JPMorgan has regained more than $41 billion of the $51 billion in market value it lost after Bloomberg News first reported on April 5 that the company had amassed an illiquid book of credit derivatives at its chief investment office in London. Dimon initially dismissed the news as a “tempest in a teapot” when the bank reported first-quarter earnings.
During the third quarter, JPMorgan’s CIO had a $449 million loss as it closed out a $12 billion index credit derivative position. The loss JPMorgan described as “modest” was on holdings moved to the investment bank, the size of which the company won’t disclose.
The botched bets spawned a series of management changes and dismissals, beginning with Chief Investment Officer Ina Drew, 56, who retired four days after the loss was disclosed on May 10.
Two senior managers announced plans to depart last week. Irene Tse, who ran the CIO for North America under Drew, told employees she’s leaving to start a hedge fund. Former Chief Risk Officer Barry Zubrow, who now runs JPMorgan’s lobbying operation, said Oct. 5 that he will retire at year-end.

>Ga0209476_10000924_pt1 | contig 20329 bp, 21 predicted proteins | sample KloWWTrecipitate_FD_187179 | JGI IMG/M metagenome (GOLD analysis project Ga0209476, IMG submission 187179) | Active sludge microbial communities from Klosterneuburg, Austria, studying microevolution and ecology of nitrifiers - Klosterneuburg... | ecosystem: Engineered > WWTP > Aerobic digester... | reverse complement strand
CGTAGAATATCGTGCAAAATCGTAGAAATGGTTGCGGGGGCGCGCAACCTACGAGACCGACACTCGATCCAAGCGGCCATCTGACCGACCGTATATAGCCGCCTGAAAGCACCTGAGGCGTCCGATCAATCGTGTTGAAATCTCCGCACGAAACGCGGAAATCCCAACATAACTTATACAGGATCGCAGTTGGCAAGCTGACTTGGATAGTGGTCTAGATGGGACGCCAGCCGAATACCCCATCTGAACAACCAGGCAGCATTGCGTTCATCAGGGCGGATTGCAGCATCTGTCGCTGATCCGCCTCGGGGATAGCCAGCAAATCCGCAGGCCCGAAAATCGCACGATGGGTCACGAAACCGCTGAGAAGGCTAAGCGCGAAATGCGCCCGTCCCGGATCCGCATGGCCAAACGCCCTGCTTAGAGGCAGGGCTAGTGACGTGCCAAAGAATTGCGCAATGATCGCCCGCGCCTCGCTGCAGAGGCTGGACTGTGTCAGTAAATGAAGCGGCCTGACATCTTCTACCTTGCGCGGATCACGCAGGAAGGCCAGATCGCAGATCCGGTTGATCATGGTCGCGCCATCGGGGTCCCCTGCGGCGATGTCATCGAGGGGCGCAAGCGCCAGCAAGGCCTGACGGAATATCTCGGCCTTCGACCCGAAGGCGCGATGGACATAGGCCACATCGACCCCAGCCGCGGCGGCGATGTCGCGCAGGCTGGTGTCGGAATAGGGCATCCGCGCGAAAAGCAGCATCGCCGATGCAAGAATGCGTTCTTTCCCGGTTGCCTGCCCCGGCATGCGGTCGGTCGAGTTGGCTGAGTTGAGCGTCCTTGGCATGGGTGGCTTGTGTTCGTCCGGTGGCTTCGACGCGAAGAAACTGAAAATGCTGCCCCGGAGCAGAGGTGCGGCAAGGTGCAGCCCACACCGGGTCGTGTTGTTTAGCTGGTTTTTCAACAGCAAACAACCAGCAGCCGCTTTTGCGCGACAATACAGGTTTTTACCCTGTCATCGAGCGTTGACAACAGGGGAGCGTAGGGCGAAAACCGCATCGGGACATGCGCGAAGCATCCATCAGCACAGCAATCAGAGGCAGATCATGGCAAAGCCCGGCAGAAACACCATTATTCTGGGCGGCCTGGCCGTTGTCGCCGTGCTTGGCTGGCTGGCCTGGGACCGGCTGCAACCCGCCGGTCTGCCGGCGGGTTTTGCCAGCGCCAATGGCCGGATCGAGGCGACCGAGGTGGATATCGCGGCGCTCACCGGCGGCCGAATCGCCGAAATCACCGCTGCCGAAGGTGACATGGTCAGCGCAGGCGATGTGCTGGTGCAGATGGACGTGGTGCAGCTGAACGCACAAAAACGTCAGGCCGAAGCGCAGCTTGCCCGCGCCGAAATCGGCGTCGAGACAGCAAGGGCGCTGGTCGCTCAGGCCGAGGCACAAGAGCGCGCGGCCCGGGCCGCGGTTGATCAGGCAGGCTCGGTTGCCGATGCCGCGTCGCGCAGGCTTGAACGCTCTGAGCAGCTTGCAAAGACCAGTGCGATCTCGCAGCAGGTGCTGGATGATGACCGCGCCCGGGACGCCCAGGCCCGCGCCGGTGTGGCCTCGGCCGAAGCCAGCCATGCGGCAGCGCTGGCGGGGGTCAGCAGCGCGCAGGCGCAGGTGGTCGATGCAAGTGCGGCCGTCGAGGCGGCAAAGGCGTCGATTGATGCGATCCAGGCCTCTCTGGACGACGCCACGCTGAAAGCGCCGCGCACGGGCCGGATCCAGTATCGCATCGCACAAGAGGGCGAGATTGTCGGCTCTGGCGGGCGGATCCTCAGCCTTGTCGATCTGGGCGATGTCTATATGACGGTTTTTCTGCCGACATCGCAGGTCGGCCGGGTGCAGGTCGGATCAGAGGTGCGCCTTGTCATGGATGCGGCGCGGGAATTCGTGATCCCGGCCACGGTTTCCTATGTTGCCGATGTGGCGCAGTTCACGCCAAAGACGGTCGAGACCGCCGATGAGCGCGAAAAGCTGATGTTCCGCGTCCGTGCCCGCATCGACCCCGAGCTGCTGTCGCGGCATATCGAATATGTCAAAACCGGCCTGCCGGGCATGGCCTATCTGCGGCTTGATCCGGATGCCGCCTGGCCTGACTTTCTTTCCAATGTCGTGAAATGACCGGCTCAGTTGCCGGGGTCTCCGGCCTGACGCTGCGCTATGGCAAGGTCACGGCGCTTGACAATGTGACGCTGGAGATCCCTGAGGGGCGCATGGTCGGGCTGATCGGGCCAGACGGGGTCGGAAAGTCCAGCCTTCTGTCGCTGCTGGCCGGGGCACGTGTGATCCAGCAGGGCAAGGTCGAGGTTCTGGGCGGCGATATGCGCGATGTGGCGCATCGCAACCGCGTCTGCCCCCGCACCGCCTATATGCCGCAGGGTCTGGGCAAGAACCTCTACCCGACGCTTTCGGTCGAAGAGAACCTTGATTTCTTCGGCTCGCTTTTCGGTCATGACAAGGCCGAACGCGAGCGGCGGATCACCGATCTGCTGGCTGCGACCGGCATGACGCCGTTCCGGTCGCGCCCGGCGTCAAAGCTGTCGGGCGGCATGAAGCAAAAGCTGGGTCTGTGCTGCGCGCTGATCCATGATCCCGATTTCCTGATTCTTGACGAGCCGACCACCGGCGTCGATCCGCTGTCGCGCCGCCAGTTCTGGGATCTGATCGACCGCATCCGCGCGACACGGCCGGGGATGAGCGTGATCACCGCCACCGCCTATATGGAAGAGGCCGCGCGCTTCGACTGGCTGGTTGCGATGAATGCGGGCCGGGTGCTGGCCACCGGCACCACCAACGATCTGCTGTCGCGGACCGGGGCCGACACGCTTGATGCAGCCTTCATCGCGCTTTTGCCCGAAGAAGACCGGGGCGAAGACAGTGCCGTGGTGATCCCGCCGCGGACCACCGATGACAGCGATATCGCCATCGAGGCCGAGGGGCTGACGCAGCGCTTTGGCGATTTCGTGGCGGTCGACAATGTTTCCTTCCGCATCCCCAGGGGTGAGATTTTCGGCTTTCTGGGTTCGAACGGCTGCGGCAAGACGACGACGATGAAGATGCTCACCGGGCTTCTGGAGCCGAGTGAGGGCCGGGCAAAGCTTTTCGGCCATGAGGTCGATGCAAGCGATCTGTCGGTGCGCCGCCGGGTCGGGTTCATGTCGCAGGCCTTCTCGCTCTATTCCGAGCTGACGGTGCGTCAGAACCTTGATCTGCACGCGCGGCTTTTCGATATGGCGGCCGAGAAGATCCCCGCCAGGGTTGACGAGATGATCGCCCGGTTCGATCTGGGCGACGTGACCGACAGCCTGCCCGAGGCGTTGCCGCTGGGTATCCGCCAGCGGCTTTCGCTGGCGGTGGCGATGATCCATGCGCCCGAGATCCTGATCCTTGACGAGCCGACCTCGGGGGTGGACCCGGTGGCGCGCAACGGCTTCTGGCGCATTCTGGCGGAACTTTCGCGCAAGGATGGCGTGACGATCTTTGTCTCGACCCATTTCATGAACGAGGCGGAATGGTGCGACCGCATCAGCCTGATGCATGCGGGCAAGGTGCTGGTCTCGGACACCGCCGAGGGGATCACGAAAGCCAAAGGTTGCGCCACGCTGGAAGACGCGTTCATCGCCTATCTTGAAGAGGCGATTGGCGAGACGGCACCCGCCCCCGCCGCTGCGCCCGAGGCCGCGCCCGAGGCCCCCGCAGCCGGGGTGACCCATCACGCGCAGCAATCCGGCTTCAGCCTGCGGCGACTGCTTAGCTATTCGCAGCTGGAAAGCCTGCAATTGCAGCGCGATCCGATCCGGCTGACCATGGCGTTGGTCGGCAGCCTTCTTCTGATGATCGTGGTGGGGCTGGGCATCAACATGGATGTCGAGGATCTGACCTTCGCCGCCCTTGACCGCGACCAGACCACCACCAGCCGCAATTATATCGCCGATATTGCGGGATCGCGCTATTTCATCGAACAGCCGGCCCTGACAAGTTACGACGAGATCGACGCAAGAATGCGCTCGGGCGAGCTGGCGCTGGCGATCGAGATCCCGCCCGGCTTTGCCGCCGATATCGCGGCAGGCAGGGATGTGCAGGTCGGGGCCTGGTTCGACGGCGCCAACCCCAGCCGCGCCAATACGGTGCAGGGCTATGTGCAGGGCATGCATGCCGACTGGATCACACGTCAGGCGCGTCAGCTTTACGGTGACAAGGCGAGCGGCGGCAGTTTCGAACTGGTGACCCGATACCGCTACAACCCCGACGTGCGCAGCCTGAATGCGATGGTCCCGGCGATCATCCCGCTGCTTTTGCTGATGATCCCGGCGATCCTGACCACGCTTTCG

Chief Financial Officer Douglas Braunstein, 51, may also leave his position and join the firm’s investment bank, where he previously led dealmaking, according to a person with direct knowledge of the matter.
Braunstein, who was promoted to CFO in June 2010, is likely to remain in that role through the end of the year, said the person, who requested anonymity because a decision on the move isn’t final. The finance chief was passed over for promotion when Dimon elevated Matt Zames, 41, to co-chief operating officer and required Braunstein to report to him instead of Dimon.
The firm also is being probed over the possible gaming of U.S. energy markets and was subpoenaed in global investigations of interest-rate fixing in London.